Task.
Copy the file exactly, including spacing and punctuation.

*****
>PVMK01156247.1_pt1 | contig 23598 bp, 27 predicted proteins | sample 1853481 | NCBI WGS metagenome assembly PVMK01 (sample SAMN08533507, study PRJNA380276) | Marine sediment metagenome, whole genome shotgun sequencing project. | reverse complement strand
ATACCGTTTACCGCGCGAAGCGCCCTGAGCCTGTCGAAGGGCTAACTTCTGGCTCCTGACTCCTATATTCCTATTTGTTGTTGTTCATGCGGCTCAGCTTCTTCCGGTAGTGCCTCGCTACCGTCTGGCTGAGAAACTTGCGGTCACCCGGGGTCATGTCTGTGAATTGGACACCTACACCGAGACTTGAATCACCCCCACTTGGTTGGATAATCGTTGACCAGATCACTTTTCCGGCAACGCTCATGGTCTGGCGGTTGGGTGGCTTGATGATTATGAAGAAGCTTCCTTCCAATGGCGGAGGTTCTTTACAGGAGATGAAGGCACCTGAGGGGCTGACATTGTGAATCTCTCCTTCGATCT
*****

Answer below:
>PVMK01156247.1_pt1 | contig 23598 bp, 27 predicted proteins | sample 1853481 | NCBI WGS metagenome assembly PVMK01 (sample SAMN08533507, study PRJNA380276) | Marine sediment metagenome, whole genome shotgun sequencing project. | reverse complement strand
ATACCGTTTACCGCGCGAAGCGCCCTGAGCCTGTCGAAGGGCTAACTTCTGGCTCCTGACTCCTATATTCCTATTTGTTGTTGTTCATGCGGCTCAGCTTCTTCCGGTAGTGCCTCGCTACCGTCTGGCTGAGAAACTTGCGGTCACCCGGGGTCATGTCTGTGAATTGGACACCTACACCGAGACTTGAATCACCCCCACTTGGTTGGATAATCGTTGACCAGATCACTTTTCCGGCAACGCTCATGGTCTGGCGGTTGGGTGGCTTGATGATTATGAAGAAGCTTCCTTCCAATGGCGGAGGTTCTTTACAGGAGATGAAGGCACCTGAGGGGCTGACATTGTGAATCTCTCCTTCGATCT